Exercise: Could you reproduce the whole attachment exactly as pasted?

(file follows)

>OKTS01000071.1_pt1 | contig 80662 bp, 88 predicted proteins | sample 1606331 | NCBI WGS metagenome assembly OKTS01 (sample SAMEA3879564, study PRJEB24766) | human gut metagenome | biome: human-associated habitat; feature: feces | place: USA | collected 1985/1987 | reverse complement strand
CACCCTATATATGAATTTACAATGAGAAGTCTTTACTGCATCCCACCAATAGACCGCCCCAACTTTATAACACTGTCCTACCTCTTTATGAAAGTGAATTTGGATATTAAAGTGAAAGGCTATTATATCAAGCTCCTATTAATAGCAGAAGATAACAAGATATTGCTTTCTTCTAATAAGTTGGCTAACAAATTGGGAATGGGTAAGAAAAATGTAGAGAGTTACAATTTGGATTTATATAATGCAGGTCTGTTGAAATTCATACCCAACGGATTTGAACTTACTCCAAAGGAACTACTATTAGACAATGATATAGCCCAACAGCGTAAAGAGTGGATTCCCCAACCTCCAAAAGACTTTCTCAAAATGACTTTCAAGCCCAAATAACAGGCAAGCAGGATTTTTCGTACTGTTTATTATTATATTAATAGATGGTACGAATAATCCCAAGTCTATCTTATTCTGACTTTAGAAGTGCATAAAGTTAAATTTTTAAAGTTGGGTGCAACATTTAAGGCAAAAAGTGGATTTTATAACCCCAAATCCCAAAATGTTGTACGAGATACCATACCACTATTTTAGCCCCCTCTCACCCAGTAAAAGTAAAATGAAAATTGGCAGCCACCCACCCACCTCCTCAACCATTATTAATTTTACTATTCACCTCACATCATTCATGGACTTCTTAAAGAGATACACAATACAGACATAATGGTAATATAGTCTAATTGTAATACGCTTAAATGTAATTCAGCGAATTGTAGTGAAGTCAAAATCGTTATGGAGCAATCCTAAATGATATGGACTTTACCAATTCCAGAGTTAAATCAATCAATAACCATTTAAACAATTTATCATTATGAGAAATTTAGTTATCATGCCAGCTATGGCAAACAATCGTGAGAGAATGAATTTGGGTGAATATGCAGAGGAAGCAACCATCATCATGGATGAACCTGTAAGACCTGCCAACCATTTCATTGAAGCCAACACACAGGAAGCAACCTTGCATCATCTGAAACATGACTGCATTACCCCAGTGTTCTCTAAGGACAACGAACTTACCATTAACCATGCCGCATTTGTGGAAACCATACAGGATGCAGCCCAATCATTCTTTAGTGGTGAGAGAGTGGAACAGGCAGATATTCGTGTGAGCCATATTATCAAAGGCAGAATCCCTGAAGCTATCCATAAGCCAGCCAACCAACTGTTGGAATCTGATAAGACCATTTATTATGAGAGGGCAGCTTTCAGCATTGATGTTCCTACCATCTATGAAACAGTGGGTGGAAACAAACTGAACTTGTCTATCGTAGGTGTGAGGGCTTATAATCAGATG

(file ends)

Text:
>OKTS01000071.1_pt1 | contig 80662 bp, 88 predicted proteins | sample 1606331 | NCBI WGS metagenome assembly OKTS01 (sample SAMEA3879564, study PRJEB24766) | human gut metagenome | biome: human-associated habitat; feature: feces | place: USA | collected 1985/1987 | reverse complement strand
CACCCTATATATGAATTTACAATGAGAAGTCTTTACTGCATCCCACCAATAGACCGCCCCAACTTTATAACACTGTCCTACCTCTTTATGAAAGTGAATTTGGATATTAAAGTGAAAGGCTATTATATCAAGCTCCTATTAATAGCAGAAGATAACAAGATATTGCTTTCTTCTAATAAGTTGGCTAACAAATTGGGAATGGGTAAGAAAAATGTAGAGAGTTACAATTTGGATTTATATAATGCAGGTCTGTTGAAATTCATACCCAACGGATTTGAACTTACTCCAAAGGAACTACTATTAGACAATGATATAGCCCAACAGCGTAAAGAGTGGATTCCCCAACCTCCAAAAGACTTTCTCAAAATGACTTTCAAGCCCAAATAACAGGCAAGCAGGATTTTTCGTACTGTTTATTATTATATTAATAGATGGTACGAATAATCCCAAGTCTATCTTATTCTGACTTTAGAAGTGCATAAAGTTAAATTTTTAAAGTTGGGTGCAACATTTAAGGCAAAAAGTGGATTTTATAACCCCAAATCCCAAAATGTTGTACGAGATACCATACCACTATTTTAGCCCCCTCTCACCCAGTAAAAGTAAAATGAAAATTGGCAGCCACCCACCCACCTCCTCAACCATTATTAATTTTACTATTCACCTCACATCATTCATGGACTTCTTAAAGAGATACACAATACAGACATAATGGTAATATAGTCTAATTGTAATACGCTTAAATGTAATTCAGCGAATTGTAGTGAAGTCAAAATCGTTATGGAGCAATCCTAAATGATATGGACTTTACCAATTCCAGAGTTAAATCAATCAATAACCATTTAAACAATTTATCATTATGAGAAATTTAGTTATCATGCCAGCTATGGCAAACAATCGTGAGAGAATGAATTTGGGTGAATATGCAGAGGAAGCAACCATCATCATGGATGAACCTGTAAGACCTGCCAACCATTTCATTGAAGCCAACACACAGGAAGCAACCTTGCATCATCTGAAACATGACTGCATTACCCCAGTGTTCTCTAAGGACAACGAACTTACCATTAACCATGCCGCATTTGTGGAAACCATACAGGATGCAGCCCAATCATTCTTTAGTGGTGAGAGAGTGGAACAGGCAGATATTCGTGTGAGCCATATTATCAAAGGCAGAATCCCTGAAGCTATCCATAAGCCAGCCAACCAACTGTTGGAATCTGATAAGACCATTTATTATGAGAGGGCAGCTTTCAGCATTGATGTTCCTACCATCTATGAAACAGTGGGTGGAAACAAACTGAACTTGTCTATCGTAGGTGTGAGGGCTTATAATCAGATG